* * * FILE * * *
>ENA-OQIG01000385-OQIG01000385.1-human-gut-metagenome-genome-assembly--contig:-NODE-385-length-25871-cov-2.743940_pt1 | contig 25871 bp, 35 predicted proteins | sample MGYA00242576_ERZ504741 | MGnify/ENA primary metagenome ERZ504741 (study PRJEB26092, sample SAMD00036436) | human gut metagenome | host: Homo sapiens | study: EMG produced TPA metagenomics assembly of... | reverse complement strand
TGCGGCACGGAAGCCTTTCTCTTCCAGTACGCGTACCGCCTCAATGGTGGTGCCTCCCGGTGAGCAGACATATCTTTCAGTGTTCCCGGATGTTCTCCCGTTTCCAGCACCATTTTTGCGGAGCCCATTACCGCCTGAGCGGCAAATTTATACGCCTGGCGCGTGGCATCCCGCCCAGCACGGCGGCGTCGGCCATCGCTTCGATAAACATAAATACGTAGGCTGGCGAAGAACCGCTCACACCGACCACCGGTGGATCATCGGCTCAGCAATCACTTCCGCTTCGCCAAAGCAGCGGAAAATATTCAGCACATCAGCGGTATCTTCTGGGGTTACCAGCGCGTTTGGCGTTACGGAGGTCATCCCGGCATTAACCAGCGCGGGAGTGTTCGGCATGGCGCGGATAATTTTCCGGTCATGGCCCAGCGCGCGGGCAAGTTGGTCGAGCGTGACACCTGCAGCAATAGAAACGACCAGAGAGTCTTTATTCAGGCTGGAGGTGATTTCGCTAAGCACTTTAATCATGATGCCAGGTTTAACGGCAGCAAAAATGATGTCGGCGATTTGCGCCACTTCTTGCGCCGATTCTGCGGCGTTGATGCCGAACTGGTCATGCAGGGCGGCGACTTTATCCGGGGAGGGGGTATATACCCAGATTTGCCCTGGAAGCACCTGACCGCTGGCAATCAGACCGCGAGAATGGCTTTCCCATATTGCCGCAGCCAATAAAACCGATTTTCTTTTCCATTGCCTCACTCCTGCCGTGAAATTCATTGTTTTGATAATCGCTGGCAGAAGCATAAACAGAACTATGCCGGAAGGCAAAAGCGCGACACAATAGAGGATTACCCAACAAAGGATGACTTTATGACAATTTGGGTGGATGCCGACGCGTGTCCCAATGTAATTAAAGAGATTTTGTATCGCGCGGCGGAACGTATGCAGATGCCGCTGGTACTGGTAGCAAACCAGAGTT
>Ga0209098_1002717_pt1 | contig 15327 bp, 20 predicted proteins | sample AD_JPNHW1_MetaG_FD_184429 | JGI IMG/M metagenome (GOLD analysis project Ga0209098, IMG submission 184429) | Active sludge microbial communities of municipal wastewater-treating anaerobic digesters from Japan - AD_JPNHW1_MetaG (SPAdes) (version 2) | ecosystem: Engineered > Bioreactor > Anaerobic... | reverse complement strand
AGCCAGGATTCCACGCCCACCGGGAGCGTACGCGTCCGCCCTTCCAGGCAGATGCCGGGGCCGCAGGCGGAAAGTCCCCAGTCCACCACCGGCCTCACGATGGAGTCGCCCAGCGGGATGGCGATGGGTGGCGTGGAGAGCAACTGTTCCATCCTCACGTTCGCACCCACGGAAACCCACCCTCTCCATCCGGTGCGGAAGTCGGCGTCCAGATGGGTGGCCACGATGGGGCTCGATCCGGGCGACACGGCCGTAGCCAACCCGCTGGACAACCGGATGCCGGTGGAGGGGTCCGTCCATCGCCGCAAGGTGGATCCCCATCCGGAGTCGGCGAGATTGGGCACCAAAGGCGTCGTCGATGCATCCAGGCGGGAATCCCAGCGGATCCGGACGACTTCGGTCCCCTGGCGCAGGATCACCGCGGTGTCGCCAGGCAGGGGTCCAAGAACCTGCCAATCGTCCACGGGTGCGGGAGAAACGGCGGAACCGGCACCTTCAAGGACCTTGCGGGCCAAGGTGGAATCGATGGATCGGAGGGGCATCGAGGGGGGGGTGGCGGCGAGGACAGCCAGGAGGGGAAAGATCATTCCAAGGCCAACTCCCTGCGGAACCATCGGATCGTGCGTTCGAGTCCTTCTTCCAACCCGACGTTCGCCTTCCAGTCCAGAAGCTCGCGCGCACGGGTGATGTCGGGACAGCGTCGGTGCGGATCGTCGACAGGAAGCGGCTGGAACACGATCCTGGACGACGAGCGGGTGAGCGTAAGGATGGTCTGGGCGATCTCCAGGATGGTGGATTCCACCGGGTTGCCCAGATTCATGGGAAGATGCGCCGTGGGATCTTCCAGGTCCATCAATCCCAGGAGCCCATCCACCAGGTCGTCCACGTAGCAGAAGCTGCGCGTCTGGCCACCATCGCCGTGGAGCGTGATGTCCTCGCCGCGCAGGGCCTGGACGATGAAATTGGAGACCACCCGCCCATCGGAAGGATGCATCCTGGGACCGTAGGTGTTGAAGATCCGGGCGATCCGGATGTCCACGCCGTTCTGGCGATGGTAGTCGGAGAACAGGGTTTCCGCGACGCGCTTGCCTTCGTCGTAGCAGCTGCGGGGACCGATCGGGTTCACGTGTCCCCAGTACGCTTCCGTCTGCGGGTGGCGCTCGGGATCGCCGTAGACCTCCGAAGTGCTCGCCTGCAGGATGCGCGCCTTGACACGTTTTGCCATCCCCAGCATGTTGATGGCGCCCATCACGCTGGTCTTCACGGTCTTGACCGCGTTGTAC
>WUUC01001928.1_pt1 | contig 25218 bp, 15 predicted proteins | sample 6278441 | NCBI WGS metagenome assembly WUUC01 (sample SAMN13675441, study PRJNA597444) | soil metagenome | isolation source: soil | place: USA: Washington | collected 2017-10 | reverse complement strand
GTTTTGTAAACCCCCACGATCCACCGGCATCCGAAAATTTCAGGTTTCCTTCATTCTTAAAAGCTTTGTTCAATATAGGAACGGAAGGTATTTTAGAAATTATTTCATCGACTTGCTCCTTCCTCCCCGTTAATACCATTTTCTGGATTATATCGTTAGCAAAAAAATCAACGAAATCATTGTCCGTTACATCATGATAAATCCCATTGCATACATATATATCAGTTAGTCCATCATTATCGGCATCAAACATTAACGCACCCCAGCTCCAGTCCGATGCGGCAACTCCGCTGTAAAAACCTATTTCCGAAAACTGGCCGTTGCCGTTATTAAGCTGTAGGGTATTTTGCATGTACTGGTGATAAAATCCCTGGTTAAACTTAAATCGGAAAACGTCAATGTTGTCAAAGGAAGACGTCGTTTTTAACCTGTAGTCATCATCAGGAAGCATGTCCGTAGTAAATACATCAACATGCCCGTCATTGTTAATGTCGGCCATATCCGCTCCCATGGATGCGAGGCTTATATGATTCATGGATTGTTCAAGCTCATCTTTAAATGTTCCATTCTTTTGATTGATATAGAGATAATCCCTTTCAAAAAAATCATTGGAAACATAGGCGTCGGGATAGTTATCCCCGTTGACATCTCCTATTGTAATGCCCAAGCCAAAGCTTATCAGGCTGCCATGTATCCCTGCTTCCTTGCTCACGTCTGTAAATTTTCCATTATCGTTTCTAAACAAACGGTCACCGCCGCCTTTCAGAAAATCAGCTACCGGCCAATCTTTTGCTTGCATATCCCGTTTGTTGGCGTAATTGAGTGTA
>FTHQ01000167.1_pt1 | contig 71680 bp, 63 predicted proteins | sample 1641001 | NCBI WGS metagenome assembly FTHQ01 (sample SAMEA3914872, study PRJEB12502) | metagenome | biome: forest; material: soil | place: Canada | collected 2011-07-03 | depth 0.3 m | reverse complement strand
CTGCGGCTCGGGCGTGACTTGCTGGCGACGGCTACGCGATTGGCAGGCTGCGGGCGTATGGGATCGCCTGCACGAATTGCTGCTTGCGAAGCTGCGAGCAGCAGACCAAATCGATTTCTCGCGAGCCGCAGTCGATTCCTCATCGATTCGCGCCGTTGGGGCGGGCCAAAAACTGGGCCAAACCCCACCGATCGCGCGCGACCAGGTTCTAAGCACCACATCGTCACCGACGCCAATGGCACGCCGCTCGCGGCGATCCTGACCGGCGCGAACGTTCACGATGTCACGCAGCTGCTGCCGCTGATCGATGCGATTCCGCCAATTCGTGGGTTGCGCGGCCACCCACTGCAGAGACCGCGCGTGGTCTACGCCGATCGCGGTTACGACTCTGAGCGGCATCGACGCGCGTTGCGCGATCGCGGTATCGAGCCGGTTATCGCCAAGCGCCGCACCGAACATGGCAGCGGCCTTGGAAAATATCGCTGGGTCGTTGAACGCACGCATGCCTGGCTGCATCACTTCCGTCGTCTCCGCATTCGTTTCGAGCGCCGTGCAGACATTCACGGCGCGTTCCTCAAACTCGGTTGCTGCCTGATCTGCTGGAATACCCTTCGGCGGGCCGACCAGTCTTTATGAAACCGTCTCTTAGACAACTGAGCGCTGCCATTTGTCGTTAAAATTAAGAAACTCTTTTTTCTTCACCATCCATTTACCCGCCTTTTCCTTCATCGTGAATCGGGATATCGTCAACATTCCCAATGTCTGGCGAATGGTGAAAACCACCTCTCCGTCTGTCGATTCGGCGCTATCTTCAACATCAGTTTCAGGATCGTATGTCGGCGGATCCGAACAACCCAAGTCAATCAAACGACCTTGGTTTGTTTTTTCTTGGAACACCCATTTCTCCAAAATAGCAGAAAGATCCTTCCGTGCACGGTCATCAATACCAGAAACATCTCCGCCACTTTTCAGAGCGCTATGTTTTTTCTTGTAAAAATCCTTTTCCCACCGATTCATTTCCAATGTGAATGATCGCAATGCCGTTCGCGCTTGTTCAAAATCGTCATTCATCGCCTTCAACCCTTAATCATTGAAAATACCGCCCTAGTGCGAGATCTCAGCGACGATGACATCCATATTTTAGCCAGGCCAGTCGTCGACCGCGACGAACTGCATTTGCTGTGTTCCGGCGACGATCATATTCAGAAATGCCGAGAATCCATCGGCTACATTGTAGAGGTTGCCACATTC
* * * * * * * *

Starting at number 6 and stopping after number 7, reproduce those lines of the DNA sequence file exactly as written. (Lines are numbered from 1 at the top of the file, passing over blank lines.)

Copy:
GTTTTGTAAACCCCCACGATCCACCGGCATCCGAAAATTTCAGGTTTCCTTCATTCTTAAAAGCTTTGTTCAATATAGGAACGGAAGGTATTTTAGAAATTATTTCATCGACTTGCTCCTTCCTCCCCGTTAATACCATTTTCTGGATTATATCGTTAGCAAAAAAATCAACGAAATCATTGTCCGTTACATCATGATAAATCCCATTGCATACATATATATCAGTTAGTCCATCATTATCGGCATCAAACATTAACGCACCCCAGCTCCAGTCCGATGCGGCAACTCCGCTGTAAAAACCTATTTCCGAAAACTGGCCGTTGCCGTTATTAAGCTGTAGGGTATTTTGCATGTACTGGTGATAAAATCCCTGGTTAAACTTAAATCGGAAAACGTCAATGTTGTCAAAGGAAGACGTCGTTTTTAACCTGTAGTCATCATCAGGAAGCATGTCCGTAGTAAATACATCAACATGCCCGTCATTGTTAATGTCGGCCATATCCGCTCCCATGGATGCGAGGCTTATATGATTCATGGATTGTTCAAGCTCATCTTTAAATGTTCCATTCTTTTGATTGATATAGAGATAATCCCTTTCAAAAAAATCATTGGAAACATAGGCGTCGGGATAGTTATCCCCGTTGACATCTCCTATTGTAATGCCCAAGCCAAAGCTTATCAGGCTGCCATGTATCCCTGCTTCCTTGCTCACGTCTGTAAATTTTCCATTATCGTTTCTAAACAAACGGTCACCGCCGCCTTTCAGAAAATCAGCTACCGGCCAATCTTTTGCTTGCATATCCCGTTTGTTGGCGTAATTGAGTGTA
>FTHQ01000167.1_pt1 | contig 71680 bp, 63 predicted proteins | sample 1641001 | NCBI WGS metagenome assembly FTHQ01 (sample SAMEA3914872, study PRJEB12502) | metagenome | biome: forest; material: soil | place: Canada | collected 2011-07-03 | depth 0.3 m | reverse complement strand